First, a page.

In December 2002, Fox gave the ax to a little-known science fiction show from Joss Whedon called Firefly. The series gained a cult status when it hit DVD the following year, and its story continued in the 2005 film Serenity and a handful of comic books — but a planned massively multiplayer game based on the series never materialized, and Firefly has been weirdly left out of the recent surge of rebooted TV shows. Now, for fans who have been missing the franchise, there’s a new glimmer of hope — or at least an opportunity to revisit the ‘Verse, with James Lovegrove and Nancy Holder’s new novel Big Damn Hero.

Big Damn Hero is the first of three novels being published by Titan Books in the coming months, under the guidance of Whedon, who serves as a “consulting editor.” Like Firefly, the book follows the crew of the spaceship Serenity, led by Captain Malcolm Reynolds, a veteran of a failed rebellion against the authoritarian Alliance government. The result is a new bona fide adventure in the story — one that could be an extended episode from the series, but which also fleshes out the characters and world just a bit more.

(3) WOKE ON A COLD HILL SIDE IN GALLIFREY. The Daily Mail (of course!) is all over this story: “Exterminate! Fans’ backlash over Doctor Who’s latest transformation- into TV’s most PC show”

One fan wrote: ‘There should be a clever story line, not a rehash of history. There’s also an underlying feeling the focus has been forcing inclusiveness by having such obviously diverse characters.’

Another said: ‘Please keep the PC stuff for documentaries and serious drama and let the Doctor help us escape to a fantasy world.’

(4) SAYS WHO? Stylist tells how “Jodie Whittaker brilliantly hits back at all those saying Doctor Who is “too PC””.

Now, Whittaker – who’s the first ever female Doctor – has addressed the backlash.

“What’s the point of making a show if it doesn’t reflect society today?,” Whittaker said while switching on the Christmas lights at London’s Regent Street on Monday 19 November. “We have the opportunity with this show like no other to dip to future, to past, to present, to new worlds and time zones. There is never going to be a drought in the stories you can tell.”

Whittaker continued: “It’s always topical. Chris is a very present-minded person who is very aware of the world he lives in and is passionate about storytelling. It would be wrong of him to not have used the past. He does it in a really beautiful way.”

(5) BOMBS AWAY. Those of you who don’t think Robin Hood is sff can skip this review, and those who do may want to skip this movie after reading what The Hollywood Reporter says about it in “‘Robin Hood’: Film Review”.

Taron Egerton, Jamie Foxx and Ben Mendelsohn lead the cast in the latest big-screen iteration of the classic adventure story.

Guy Ritchie’s idiotic, leathered-up, fancy-weaponed take on King Arthur worked out so wonderfully for all involved last year ($149 million worldwide box office on a $175 million budget) that someone still evidently thought it would be a good idea to apply the same preposterous modernized armaments, trendy wardrobe and machine-gun style to perennial screen favorite Robin Hood.

Well, it’s turned out even worse than anyone could have imagined in this all-time big-screen low for Robin, Marian, Friar Tuck, Guy of Gisbourne and the Sheriff of Nottingham, not to mention for Jamie Foxx as an angry man from the Middle East who’s gotten mixed up on the wrong side of a Crusade, or maybe just in the wrong movie. Leonardo DiCaprio can rest easy in the knowledge that this fiasco will come and go so quickly that few will remember that it even existed, much less that he produced it. In a just world, everyone involved in this mess would be required to perform some sort of public penance.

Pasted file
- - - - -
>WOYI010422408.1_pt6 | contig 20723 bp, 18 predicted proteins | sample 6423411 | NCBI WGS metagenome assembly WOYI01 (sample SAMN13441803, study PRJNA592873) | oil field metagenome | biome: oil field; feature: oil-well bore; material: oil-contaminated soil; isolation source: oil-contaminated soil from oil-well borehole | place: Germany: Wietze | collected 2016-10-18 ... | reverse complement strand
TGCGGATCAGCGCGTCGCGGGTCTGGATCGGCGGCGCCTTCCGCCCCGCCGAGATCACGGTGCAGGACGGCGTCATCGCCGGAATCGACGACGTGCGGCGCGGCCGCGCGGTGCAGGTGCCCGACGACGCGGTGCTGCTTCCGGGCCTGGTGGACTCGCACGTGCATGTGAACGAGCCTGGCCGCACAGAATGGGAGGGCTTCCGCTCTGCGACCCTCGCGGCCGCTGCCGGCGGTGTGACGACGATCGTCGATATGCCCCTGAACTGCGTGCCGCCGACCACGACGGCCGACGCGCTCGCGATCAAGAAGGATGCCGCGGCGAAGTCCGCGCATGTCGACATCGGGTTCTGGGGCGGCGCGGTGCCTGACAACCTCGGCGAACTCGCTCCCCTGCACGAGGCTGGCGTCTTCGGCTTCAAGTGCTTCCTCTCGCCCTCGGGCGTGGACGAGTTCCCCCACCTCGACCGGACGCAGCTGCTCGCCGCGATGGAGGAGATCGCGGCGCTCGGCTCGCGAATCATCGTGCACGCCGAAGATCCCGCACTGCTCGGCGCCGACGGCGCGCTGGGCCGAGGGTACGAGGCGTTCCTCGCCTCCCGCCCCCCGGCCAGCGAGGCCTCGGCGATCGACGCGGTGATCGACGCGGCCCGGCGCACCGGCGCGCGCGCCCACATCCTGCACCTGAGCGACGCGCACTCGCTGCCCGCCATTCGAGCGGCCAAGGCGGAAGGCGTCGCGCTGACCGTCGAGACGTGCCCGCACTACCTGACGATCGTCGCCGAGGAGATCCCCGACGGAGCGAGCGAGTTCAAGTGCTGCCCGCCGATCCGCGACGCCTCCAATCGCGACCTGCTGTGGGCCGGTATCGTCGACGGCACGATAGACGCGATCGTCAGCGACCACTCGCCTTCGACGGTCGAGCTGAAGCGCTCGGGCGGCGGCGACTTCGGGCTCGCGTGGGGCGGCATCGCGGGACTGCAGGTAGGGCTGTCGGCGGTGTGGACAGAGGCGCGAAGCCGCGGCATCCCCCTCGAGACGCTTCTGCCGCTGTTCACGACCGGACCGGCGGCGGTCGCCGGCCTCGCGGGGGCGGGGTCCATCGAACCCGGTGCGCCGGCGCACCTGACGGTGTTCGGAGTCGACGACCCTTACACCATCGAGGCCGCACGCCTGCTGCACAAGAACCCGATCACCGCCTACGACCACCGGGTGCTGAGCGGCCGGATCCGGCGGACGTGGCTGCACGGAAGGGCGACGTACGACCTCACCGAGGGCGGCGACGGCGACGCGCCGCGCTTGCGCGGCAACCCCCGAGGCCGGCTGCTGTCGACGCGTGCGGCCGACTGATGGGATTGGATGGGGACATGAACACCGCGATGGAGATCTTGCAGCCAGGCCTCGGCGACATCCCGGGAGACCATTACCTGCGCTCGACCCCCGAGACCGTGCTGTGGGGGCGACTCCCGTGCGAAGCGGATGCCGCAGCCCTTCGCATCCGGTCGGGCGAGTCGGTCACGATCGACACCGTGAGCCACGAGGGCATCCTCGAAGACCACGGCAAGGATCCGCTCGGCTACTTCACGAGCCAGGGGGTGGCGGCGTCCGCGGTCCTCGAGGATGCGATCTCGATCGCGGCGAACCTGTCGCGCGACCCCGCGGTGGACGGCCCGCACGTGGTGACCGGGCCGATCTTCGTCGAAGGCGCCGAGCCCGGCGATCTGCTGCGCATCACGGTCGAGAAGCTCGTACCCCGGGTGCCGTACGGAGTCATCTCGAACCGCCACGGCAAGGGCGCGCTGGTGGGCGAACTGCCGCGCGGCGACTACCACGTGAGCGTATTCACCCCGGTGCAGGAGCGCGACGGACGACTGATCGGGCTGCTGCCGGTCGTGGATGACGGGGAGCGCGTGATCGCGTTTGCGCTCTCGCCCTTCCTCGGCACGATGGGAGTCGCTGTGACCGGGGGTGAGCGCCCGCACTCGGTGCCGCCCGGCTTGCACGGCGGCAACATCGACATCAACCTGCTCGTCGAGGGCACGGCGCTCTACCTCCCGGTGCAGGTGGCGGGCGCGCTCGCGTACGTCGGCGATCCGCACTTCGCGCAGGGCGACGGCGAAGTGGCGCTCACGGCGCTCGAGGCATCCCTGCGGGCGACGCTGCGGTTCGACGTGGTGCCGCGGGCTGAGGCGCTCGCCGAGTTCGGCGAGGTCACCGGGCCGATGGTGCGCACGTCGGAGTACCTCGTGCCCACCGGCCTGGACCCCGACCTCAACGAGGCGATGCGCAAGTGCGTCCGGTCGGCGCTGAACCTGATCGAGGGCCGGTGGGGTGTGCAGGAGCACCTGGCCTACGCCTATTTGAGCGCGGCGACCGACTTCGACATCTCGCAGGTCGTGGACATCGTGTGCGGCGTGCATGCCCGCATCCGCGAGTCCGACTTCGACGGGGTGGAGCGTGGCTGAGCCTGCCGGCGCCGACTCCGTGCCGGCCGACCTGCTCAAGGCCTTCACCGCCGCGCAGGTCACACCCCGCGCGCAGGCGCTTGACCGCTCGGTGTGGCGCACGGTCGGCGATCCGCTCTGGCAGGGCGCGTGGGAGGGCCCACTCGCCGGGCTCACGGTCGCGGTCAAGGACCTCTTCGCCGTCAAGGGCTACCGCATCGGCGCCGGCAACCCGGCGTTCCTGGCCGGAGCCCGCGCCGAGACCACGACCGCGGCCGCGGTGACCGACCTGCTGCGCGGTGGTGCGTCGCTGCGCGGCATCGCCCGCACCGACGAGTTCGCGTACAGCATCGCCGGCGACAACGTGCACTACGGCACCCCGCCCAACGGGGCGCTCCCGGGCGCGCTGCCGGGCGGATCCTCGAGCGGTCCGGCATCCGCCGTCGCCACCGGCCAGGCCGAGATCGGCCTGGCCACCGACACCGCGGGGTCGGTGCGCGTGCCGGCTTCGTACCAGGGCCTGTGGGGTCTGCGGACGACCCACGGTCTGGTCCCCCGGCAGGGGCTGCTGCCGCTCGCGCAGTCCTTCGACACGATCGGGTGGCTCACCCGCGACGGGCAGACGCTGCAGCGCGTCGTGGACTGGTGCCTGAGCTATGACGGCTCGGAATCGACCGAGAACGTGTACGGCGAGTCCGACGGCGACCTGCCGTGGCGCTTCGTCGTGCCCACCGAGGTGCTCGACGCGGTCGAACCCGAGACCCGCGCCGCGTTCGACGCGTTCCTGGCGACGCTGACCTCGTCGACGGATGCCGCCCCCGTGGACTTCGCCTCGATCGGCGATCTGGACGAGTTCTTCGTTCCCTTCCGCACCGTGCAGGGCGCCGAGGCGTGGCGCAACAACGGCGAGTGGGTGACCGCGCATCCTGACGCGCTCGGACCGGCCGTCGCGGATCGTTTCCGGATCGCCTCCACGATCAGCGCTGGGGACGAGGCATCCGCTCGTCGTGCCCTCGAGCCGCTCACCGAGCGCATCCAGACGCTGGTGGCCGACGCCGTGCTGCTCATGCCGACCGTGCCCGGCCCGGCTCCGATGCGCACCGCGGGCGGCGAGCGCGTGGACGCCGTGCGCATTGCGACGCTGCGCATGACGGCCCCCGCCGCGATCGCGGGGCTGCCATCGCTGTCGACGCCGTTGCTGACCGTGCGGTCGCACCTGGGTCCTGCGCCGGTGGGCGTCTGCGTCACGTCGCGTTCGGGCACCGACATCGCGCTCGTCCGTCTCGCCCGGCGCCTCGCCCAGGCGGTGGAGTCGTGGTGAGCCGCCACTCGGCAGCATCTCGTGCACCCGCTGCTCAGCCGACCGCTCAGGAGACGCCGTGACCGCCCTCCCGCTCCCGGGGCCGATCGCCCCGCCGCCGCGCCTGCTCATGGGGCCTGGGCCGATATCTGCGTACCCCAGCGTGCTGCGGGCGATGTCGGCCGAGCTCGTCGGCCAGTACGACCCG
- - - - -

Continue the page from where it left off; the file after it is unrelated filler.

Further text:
(6) RESOURCES FOR AN IRISH WORLDCON. Fanac.org’s Joe Siclari turns the site’s attention to Retro-Hugo-eligible zines and classic Irish fanwriting.

Retro Hugos: We have a guide to 1943 fannish publications online for your Retro Hugo nominating pleasure. We’re not done adding links to it, so there’ll be even more to read. The guide shows all the 1943 fanzines, including the ones we don’t have, and will let you know what’s eligible for best fanzine. Even if a fanzine had too few issues to be eligible, it can give insight for nominations in the Best Fan Writer and Best Fan Artist categories. In addition to FANAC.org hosted zines, there are links to materials on efanzines and the University of Iowa’s Rusty Hevelin collection. The printed fanzines are rare, not readily available, and physically frail, so we’re especially glad we can make them available to you online.

The Irish Project: As part of our effort to promote our fannish history, FANAC makes a priority of adding material that is pertinent to current fan events (like our push to make fan source material available for the Retro Hugo Awards). With the very first Irish Worldcon scheduled for 2019, we are making available classic Irish fan publications from such luminaries as Walt Willis, Bob Shaw, James White, and the Englishmen often identified with Irish Fandom (IF), John Berry, Chuck Harris, Arthur Thomson (Atom), etc.

The Wheels of IF had extensive interaction and influence in fandom, and so we are including English and American zines where that influence was often seen. There are publications included by Lee Hoffman (Quandry), Shelby Vick (Confusion), Vin¢ Clarke, Ken Bulmer (Steam), and others.